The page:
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Delicate sugar cookies cut into intricate shapes is a holiday goal. Whether you’re baking cookies for the holidays, Halloween, or a special birthday, a cookie press is an easy way to make uniform cookies in festive shapes at high volume. However, finding the right cookie press is not so simple. Cookie presses come in different sizes, materials, and with different accessories that you may or may not need. Manual or electric, turn or trigger-style, extra discs or pastry tips, how do you decide?
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If you’re ready to purchase a cookie press, check out the matrix above for our top five favorites. For what to look for in a cookie press before you buy, just keep reading.
Manual cookie presses are the popular choice among home bakers.
Manual cookie presses are inexpensive. You don’t have to sacrifice quality for price with these presses.
A manual cookie press is easy to use. They are simple machines without electric components.
With a manual cookie press, you are not bound by an electrical cord when making your cookies. You don’t have to worry about dragging a cord through your baking area either.
Remove as much air as possible from the press. Press down on the trigger as you add dough or icing to prevent extra air from entering the canister.
Electric cookie presses also have their advantages.
Electric cookie presses release the same amount of dough every time. You end up with consistent results that can be difficult to duplicate with a manual press.
The timed release of each cookie lets you work quickly. With an electric cookie press, you can press a large number of identical cookies in less time.
Pressed cookies don’t expand as much as other types of cookies, but they’ll still need at least one to two inches of baking space.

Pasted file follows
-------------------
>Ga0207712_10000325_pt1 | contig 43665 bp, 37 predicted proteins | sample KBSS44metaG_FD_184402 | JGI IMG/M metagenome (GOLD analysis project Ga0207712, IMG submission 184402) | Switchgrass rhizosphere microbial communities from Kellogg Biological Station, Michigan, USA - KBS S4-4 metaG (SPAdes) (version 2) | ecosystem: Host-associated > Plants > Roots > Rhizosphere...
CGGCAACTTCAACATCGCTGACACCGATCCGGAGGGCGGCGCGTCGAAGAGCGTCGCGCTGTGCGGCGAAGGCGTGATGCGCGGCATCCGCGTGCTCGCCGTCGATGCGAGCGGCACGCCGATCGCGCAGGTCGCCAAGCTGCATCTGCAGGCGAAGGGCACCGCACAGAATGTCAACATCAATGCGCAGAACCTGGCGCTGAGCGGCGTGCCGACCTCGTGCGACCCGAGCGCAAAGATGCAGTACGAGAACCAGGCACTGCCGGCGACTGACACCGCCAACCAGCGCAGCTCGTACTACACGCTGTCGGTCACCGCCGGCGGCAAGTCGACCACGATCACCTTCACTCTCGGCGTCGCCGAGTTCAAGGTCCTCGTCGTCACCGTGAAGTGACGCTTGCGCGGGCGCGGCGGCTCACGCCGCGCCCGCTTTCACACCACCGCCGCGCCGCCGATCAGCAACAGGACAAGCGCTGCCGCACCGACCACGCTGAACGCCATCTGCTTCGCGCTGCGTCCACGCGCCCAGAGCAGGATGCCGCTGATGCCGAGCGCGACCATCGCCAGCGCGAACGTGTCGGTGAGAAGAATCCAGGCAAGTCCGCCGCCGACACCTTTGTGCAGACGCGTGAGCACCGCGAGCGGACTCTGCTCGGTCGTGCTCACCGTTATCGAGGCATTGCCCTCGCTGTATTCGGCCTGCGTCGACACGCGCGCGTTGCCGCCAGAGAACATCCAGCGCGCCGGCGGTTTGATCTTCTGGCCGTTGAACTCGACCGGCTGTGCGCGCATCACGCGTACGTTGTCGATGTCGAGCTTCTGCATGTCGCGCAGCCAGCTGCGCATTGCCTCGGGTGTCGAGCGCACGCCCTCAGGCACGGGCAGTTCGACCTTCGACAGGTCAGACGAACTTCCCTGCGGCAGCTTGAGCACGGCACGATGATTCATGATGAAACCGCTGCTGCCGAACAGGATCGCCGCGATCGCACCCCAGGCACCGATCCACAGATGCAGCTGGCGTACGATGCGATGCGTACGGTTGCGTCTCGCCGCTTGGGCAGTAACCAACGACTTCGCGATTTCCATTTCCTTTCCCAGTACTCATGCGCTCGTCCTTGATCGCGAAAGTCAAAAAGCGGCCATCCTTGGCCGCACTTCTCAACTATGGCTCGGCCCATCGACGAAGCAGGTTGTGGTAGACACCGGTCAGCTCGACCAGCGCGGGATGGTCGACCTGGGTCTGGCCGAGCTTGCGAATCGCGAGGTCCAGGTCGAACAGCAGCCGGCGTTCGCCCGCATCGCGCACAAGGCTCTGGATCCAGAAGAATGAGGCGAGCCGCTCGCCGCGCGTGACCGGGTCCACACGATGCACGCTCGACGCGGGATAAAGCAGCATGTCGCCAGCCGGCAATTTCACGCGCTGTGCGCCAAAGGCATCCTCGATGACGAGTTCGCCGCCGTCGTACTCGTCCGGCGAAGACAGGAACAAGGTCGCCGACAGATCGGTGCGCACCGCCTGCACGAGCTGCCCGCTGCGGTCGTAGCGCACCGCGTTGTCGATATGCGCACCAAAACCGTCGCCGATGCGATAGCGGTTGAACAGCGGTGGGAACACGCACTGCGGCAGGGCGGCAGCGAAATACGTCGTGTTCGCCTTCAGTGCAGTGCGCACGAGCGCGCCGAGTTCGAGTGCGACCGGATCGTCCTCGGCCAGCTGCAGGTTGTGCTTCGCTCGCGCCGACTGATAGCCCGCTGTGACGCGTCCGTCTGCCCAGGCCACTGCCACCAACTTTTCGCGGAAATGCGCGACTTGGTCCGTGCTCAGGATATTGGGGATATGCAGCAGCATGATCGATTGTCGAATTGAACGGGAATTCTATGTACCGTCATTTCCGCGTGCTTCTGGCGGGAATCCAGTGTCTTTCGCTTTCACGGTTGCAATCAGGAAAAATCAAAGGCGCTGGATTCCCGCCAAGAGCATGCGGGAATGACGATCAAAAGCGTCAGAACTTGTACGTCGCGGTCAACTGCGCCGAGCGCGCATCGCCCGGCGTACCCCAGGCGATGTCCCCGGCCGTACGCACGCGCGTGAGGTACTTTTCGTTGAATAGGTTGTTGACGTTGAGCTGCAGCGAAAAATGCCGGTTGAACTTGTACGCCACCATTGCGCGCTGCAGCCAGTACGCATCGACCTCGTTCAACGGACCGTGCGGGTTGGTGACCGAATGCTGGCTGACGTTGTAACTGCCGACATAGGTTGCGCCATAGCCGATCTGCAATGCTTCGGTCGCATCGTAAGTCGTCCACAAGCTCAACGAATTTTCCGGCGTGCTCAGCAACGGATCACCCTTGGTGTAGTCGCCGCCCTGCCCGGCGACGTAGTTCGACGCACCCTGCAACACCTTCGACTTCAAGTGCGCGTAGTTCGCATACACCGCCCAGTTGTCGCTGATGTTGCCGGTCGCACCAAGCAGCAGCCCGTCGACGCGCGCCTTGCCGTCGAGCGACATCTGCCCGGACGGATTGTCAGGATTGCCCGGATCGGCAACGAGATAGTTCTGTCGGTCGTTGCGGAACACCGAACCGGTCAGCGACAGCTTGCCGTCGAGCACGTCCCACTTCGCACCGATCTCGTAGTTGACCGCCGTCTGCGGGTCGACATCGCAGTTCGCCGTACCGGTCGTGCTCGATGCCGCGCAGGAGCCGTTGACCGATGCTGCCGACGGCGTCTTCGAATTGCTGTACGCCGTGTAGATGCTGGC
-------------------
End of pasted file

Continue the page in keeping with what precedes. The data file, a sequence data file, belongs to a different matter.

Cookie presses come with die-cut discs to shape cookies into wreaths, trees, pumpkins, letters, and more. Of course, the more discs, the better. But take into account the quality of the discs. Metal discs hold up better to the pressure because they don’t bend or flex as easily as plastic. Discs shouldn’t be too flexible in order to get a clean cut.
Trigger-style compression releases enough dough for one cookie with each pull of a trigger. This style is easy to use and measures the dough for you. However, the trigger is usually a single-finger trigger, which can be difficult for people with weak hands or arthritis.
Some cookie presses come with discs for making savory items like cheese straws or crackers.
Compression style only applies to manual cookie presses.
Much of the time spent making cookies with a cookie press is in reloading the dough. The larger the canister, the less often you’ll need to reload the press.
Turn-style compression uses a handle that turns, pushing dough through the press. For those with arthritis or hand weakness, a turn-style cookie press is easier to use because it doesn’t require pulling a trigger.
If you have weak hands or arthritis, an electric model or turn-style manual press is best to relieve pressure on your hands.
Cookie presses can be used for more than cookies. With pastry tips, they can also be used to frost cakes or fill deviled eggs. Look for a cookie press that includes several pastry tips for the most versatility.
Cookie presses with dishwasher-safe parts and components are the easiest to clean. Some presses may have a few parts that are dishwasher-safe and a few that aren’t. Be sure to dry all parts before putting them away to avoid rust on metal or bacteria on plastic.
Dough should stick to the cookie sheet. An ungreased cookie sheet works best.